Sunday, April 22, 2012

To Marry An English Lord

On November 6, 1895 at St. Thomas' Episcopal Church in New York City, a groom waited at the altar for a bride who appeared to be delayed. The groom was no ordinary groom, but Charles Spencer-Churchill, 9th Duke of Marlborough; the bride he waited for was the American railroad heiress, Consuelo Vanderbilt. The wedding was considered a triumph for both families, since the Duke would be delivered from his debts by Consuelo's millions, while Consuelo would gain a noble title. It was all the work of Consuelo's mother Alva, who coerced her teenage daughter into agreeing to marry the Duke. Now there have been many arranged marriages between well-to-do people in the history of the world, but usually they were intended to form necessary political alliances. The Marlborough-Vanderbilt marriage had as its main purpose the exaltation of Alva's vanity by enhancing her social status. As for Consuelo, she kept her groom waiting at the altar for twenty minutes as she cried her eyes out in sheer misery.

In the re-release of their book To Marry An English Lord, Gail MacColl and Carol Wallace include the stories of many wealthy American girls who went to England in pursuit of a titled husband. Unlike Consuelo Vanderbilt, most were eager to marry into British high society and some, like Jennie Jerome, who married Lord Randolph Churchill with whom she had fallen in love, were very eager indeed. The book traces the tendency of American heiresses to marry abroad to the rigidity of the old New York Knickerbocker aristocrats who would not tolerate new money families like the Vanderbilts, the Jeromes, the Leiters, the Iznagas to join the ranks of the established Four Hundred. All the money in the world could not force certain exclusive doors to open. However, the Prince of Wales, the future Edward VII, liked American girls; he appreciated their expensive clothes, their willingness to gamble, their pert innocence, and their spontaneous wit. His Royal Highness encouraged the marriages between his subjects and American millionaires' daughters; many a dilapidated country seat was restored to its former grandeur due to money made on Wall Street and in American industries.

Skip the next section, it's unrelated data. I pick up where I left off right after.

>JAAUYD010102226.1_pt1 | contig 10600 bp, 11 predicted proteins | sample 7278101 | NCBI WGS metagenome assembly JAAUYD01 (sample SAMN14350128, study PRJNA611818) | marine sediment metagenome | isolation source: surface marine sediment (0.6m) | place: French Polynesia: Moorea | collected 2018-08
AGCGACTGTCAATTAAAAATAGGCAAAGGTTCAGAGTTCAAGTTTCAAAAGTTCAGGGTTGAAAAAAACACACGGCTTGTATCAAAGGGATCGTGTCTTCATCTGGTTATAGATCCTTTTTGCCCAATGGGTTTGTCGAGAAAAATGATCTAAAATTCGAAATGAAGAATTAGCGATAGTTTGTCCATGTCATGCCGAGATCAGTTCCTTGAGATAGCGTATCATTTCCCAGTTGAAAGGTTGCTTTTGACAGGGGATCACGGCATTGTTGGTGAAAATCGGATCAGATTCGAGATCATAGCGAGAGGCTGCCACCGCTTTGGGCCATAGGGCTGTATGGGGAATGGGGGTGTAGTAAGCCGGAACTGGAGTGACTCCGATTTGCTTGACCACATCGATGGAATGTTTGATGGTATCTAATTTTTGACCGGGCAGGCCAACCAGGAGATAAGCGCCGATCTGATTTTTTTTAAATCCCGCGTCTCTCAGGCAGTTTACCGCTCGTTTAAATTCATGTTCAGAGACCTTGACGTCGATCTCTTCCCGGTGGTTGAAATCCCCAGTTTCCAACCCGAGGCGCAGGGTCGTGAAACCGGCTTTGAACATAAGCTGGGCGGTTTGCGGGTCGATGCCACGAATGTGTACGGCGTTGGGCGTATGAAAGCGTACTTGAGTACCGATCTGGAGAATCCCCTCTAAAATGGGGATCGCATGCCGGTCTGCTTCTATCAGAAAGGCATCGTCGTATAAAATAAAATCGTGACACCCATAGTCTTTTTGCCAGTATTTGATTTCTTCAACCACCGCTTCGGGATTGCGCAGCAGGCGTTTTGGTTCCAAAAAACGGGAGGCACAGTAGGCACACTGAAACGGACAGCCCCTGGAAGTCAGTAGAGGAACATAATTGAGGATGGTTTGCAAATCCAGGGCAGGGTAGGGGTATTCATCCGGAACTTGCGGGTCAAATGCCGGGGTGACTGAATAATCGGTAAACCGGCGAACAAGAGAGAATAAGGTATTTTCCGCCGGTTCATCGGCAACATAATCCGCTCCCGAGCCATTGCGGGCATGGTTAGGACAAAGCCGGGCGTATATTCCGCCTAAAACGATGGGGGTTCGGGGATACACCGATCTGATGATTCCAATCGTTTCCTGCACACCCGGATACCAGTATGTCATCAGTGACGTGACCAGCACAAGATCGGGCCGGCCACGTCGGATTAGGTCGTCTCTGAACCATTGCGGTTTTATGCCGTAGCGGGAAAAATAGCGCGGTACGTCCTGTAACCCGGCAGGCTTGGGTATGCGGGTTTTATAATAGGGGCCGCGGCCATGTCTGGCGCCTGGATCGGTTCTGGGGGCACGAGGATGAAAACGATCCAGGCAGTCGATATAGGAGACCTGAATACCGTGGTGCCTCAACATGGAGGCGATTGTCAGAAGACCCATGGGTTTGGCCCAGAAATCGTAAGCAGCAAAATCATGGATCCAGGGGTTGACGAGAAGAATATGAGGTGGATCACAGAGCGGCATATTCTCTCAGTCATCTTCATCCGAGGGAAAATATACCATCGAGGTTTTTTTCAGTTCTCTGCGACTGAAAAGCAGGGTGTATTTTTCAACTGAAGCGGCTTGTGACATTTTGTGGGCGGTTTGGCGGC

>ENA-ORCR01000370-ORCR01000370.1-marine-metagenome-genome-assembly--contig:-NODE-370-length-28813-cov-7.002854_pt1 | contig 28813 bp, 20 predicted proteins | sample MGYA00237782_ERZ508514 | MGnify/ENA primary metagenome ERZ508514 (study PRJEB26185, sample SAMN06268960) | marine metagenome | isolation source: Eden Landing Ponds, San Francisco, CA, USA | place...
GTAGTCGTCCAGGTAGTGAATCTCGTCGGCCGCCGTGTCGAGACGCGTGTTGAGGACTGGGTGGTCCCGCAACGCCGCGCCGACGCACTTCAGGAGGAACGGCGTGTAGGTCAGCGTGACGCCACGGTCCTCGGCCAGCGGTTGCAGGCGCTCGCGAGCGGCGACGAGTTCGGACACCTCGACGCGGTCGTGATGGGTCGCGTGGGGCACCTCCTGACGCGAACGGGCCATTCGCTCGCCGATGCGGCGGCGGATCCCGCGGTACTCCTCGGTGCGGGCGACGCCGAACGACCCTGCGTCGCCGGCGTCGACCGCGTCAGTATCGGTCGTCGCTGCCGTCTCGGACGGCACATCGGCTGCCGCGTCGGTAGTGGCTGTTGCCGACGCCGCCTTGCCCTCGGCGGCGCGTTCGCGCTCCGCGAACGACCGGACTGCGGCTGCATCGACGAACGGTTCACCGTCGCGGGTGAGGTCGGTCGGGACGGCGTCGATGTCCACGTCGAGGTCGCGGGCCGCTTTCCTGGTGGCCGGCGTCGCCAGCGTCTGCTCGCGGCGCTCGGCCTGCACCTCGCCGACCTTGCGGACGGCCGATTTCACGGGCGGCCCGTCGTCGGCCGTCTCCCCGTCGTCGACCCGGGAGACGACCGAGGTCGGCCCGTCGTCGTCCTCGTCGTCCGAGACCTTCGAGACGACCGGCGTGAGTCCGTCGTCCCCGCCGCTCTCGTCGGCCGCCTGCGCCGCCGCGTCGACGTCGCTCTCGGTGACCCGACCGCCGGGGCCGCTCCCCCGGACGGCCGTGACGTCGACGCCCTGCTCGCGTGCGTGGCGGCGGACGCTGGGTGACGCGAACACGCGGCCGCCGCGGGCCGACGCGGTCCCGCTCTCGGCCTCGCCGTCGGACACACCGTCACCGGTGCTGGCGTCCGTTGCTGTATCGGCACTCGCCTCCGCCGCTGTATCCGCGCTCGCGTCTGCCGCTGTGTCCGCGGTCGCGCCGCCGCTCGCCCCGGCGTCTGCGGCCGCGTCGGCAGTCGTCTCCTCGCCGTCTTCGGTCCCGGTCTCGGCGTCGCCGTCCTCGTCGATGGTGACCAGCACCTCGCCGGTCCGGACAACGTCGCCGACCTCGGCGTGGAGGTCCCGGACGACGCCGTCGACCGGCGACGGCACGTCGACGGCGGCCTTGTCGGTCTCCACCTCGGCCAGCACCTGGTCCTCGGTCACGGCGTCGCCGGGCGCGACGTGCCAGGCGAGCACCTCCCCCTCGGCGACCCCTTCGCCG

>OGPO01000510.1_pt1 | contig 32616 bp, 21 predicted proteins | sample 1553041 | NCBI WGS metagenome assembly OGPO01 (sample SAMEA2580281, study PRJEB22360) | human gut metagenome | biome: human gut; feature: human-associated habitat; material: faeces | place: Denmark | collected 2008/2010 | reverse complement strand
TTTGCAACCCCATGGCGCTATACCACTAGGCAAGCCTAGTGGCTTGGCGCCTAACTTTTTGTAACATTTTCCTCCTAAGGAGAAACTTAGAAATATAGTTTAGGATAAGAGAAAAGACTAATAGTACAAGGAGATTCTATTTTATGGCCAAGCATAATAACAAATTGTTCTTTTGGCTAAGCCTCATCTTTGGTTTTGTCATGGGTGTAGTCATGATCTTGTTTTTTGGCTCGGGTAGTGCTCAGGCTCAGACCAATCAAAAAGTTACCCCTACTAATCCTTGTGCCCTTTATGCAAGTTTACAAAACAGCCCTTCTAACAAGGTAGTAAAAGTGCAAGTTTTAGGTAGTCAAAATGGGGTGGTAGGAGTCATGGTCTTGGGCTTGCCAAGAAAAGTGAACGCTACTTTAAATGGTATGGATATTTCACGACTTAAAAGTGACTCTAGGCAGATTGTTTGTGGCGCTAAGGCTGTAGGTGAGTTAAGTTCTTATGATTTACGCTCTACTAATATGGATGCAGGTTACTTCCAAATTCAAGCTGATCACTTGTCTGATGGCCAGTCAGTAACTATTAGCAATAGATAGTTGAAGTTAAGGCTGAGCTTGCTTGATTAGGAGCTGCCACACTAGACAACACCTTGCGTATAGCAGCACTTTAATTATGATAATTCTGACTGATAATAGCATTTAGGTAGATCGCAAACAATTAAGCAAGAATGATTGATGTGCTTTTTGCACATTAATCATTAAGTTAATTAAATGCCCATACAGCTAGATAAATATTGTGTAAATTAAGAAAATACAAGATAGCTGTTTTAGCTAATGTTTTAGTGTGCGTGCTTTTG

The troubles which the heiresses had in adjusting to English life as ladies of the manor is described in detail ranging from the hilarious to the tragic. While some marriages, such as Mary Leiter Curzon's, were spectacular successes others, like Alice Thaw's, were disasters. Throughout the narrative, the Prince of Wales makes his appearance; reading the book is like being at a ball where he suddenly arrives. To Marry An English Lord was an inspiration for Julian Fellowes' Downton Abbey. I now have a great deal more insight into the marriage of Lady Cora and her earl as well as into the world of Downton Abbey in general. I also have a deeper understanding of Edith Wharton's and Henry James' novels. Everything from rules of etiquette to life in the servant's hall to the political highlights of the age are explored. Most interesting to me are some of the American heiresses, such as Jennie Jerome Churchill and Consuelo Vanderbilt Marlborough, who ultimately found fulfillment not in bearing a noble name but in political, cultural and charitable activities. As for Consuelo, she eventually walked away from it all, knowing, as she always knew inside, that money cannot buy a happy marriage or peace of soul.

(*NOTE: This book was sent to me by the publisher in exchange for my honest opinion.)


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